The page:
Jump to content

How to report suspected unregistered apiaries


Recommended Posts

To report suspected unregistered apiaries, the GPS coordinates have to be given to the AFB management agency.

 

Not everybody knows how to get the GPS coordinates, so here is an easy way.

 

First, on your computer go to Google and enter Download Google Earth. It will find the link, click on it and follow the instyructions to download Google earth to your computer.

 

Once you have downloaded Google Earth, it can give the coordinates of any location. But the GPS coordinates it gives are not in the right format for us, so we have to change it. To do that go to the TOOLS button as per the pic, click it, and from the drop down menu click OPTIONS

 

 

tools.png

  • Good Info 2
Link to post
Share on other sites
  • Replies 16
  • Created
  • Last Reply

Top Posters In This Topic

Top Posters In This Topic

Popular Posts

I would like to see the 30 days rule changed. I  will tell you why. On a Rata year quite a few beekeepers come over here to the otira valley from Canterbury, leave the hives on site for 30 days or lon

To report suspected unregistered apiaries, the GPS coordinates have to be given to the AFB management agency.   Not everybody knows how to get the GPS coordinates, so here is an easy way.

Google Earth will now display the GPS coordinates in the right format.   Now, in the search space at the top left on Google earth, enter the approximate address of the suspect apiary then cl

Posted Images

Google Earth will now display the GPS coordinates in the right format.

 

Now, in the search space at the top left on Google earth, enter the approximate address of the suspect apiary then click SEARCH. Goodle Earth will zoom into the location. You can zoom in closer by clicking on the screen. Put you mouse on where the apiary is, and the GPS coordinates will show at the bottom of the screen. In this example thay are -36.675577 174.672480

3.png

  • Good Info 2
Link to post
Share on other sites

Hi, once a person has these co-ord's, what then? Are we supposed to send an email to Sheryl? 

I've never done any of this, but it would be good to know what they prefer, it could be something to put in our next BoP newsletter...

Link to post
Share on other sites

Patience Chris I am just about to post that 😄.

 

Once the new Apiweb site is up and running this will not be needed and perhaps a moderator could delete this post. But until then, you go to https://afb.org.nz/, click the CONTACTS button, find the applicable email address, and send a brief description to them and the GPS coordinates by email.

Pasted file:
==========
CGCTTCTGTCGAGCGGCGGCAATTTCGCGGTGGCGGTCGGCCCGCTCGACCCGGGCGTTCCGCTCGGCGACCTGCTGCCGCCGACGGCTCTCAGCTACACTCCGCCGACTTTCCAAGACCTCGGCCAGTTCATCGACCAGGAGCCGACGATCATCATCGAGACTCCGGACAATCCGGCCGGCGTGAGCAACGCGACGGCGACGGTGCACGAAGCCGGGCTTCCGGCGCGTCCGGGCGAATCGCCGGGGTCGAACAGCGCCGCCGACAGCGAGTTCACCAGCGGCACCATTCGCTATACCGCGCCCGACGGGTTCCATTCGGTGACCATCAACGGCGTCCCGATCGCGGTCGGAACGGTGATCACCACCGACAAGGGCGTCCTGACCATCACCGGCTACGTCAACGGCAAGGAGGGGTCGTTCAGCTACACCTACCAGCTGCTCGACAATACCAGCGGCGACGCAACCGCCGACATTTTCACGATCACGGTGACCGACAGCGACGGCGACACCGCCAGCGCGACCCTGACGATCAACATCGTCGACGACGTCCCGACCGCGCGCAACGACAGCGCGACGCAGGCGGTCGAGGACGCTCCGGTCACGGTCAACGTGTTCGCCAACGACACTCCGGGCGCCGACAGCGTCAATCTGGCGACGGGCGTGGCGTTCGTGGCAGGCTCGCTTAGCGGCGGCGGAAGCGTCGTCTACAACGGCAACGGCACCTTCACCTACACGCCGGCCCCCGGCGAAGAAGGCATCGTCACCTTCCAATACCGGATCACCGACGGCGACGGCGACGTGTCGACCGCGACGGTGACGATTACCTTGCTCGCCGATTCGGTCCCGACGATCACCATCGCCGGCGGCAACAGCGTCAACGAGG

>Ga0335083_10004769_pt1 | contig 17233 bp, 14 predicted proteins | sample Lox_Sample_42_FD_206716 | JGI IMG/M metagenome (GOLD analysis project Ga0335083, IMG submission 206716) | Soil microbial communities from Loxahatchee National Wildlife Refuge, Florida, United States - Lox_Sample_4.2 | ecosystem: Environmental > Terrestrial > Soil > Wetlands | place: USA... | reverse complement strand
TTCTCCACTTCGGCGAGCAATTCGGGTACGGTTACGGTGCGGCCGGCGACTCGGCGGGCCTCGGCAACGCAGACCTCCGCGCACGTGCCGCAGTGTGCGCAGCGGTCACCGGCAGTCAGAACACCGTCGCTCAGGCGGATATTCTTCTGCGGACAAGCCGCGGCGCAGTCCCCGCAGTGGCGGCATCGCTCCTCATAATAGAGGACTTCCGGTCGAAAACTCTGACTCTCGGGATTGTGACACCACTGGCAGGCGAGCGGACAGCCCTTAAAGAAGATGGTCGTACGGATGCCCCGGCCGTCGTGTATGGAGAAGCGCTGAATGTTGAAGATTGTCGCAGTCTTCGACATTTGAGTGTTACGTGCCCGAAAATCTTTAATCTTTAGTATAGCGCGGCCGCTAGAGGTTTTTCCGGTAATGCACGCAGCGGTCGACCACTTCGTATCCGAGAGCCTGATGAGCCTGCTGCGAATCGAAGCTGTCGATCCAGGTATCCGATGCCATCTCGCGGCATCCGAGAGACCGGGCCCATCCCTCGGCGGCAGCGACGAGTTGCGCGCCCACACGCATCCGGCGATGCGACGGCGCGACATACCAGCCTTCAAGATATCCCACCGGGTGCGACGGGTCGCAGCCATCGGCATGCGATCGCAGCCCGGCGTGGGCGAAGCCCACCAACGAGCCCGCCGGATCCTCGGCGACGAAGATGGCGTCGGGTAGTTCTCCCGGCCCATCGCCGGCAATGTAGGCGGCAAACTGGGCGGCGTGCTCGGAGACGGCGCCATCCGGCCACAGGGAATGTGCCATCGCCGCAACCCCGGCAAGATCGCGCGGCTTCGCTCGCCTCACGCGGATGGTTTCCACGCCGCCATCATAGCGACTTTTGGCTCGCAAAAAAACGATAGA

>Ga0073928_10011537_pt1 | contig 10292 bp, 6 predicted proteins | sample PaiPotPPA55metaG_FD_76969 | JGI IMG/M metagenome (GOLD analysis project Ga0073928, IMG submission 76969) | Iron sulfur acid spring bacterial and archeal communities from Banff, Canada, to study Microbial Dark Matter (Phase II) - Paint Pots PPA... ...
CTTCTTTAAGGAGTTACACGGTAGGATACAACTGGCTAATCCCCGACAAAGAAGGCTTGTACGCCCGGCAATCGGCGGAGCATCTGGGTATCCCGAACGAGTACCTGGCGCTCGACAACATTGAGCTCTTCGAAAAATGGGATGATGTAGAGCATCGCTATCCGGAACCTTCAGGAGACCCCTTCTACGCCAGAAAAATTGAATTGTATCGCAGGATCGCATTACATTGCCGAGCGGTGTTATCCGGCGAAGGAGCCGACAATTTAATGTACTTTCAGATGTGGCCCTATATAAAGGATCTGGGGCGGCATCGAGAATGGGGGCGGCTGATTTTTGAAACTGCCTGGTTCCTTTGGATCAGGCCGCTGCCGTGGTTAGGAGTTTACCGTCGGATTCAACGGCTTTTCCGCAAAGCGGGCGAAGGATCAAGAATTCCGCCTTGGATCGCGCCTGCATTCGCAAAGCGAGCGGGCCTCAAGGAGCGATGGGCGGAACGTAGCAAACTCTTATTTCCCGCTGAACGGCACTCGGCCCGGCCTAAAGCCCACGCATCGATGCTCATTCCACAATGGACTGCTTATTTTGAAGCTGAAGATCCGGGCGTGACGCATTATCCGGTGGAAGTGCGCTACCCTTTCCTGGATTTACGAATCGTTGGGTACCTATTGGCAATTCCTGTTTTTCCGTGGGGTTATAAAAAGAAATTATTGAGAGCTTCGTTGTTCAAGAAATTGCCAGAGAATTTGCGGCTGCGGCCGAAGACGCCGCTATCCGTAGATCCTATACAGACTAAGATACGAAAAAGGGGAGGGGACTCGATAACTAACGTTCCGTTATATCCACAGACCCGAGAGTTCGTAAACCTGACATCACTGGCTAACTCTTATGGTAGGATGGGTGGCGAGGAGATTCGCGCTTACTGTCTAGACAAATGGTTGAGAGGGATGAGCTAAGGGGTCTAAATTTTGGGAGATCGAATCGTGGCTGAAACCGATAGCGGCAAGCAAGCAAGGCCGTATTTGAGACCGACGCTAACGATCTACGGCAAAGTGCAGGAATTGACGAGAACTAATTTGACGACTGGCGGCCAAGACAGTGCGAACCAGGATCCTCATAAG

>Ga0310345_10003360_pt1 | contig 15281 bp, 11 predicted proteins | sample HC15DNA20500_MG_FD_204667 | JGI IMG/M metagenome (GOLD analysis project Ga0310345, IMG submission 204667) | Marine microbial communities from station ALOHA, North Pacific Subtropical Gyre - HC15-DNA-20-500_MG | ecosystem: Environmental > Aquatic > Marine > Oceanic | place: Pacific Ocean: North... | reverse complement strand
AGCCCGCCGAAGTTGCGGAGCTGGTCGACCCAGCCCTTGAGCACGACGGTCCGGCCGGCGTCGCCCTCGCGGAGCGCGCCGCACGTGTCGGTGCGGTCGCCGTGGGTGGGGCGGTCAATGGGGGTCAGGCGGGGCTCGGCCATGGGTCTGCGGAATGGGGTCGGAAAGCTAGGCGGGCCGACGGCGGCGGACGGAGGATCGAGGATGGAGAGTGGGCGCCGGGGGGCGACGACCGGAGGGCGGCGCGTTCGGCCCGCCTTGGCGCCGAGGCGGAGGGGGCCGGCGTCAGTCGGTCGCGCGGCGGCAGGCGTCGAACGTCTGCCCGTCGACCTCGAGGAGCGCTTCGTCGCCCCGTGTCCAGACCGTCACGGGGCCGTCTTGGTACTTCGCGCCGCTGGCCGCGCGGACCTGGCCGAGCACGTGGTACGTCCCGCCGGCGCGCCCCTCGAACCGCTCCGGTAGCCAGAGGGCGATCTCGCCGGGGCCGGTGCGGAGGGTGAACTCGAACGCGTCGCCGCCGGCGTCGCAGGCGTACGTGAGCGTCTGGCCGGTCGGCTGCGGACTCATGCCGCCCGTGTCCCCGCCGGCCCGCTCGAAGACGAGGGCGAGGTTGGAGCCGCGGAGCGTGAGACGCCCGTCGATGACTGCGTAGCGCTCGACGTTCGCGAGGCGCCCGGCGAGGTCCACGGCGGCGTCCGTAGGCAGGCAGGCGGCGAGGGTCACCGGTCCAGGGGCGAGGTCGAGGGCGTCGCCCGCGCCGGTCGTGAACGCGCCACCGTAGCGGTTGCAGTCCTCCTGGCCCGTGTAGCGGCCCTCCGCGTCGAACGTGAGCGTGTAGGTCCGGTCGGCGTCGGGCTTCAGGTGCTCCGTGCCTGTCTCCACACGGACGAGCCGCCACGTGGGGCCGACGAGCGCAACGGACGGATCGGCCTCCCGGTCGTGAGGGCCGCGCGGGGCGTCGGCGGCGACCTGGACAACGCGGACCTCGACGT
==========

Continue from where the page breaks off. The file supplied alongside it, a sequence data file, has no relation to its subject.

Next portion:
I have not written the email address here, get it from the site, as email addresses change from time to time.

Edited by Alastair
  • Thanks 1
Link to post
Share on other sites

To me the real question is how do i know to suspect that the apiary  is unregistered.   The most flashest of hives have been known to be unregistered,  big corporate hives have been known to be unregistered  and so on

 

Apiaries full of dead hives can be registered 

 

So do we just report all apiaries we see as un registered 

 

Just looking for some meaningful guidance  

Link to post
Share on other sites

Nail on head Morporks, it is impossible to know.

 

Registered apiaries are required to show the registration number, but the facts on the ground are that many don't. And that is something I would like to see change. 

 

Mostly people go by gut feel. In my view, if you suspect, report it. Once the system is streamlined and made efficient so human time is not wasted on reports of apiaries that turned out to be registered, the more information that comes in, the more likelihood of catching the unregistered ones.

 

I personally have known of several disease clusters that were caused by unregistered sites and took several years to resolve because of that.

  • Like 1
  • Agree 1
Link to post
Share on other sites

but it is only the beekeepers registration number anyway. So while most smaller beekeepers do have their rego on the boxes, it is hardly proof the site is registered. Now that the rego fees are based on hives and not sites there is no reason to 'forget' to register a site. 

 

I don't know the figures but I imagine there are two main problems.

Unregistered hobbyists and registered commercials who can't be bothered with time/trouble of registering every single site, essentially hiding some of their hives. Sometimes one or other group will pipe up in social media fleetingly. The general angle seems to be a "you're not the boss of me" standpoint claiming some kind of rights or other personal freedom.

 

I can't think of a solution that doesn't increase complance costs. Maybe it would be helpful to outline anything that the majority of cases have in common. I'm expecting it is the urban hobbyist who is clue-less such that the bees die off every year and then gear is left to fester when they give up.

 

I say this because the AFB map in the magazine is clearly worst in urban centres. While it is all very well spending AFB money on a helicopter to find secret Manuka sites in Taranaki, that doesn't seem to be the red hot centre of AFB(?)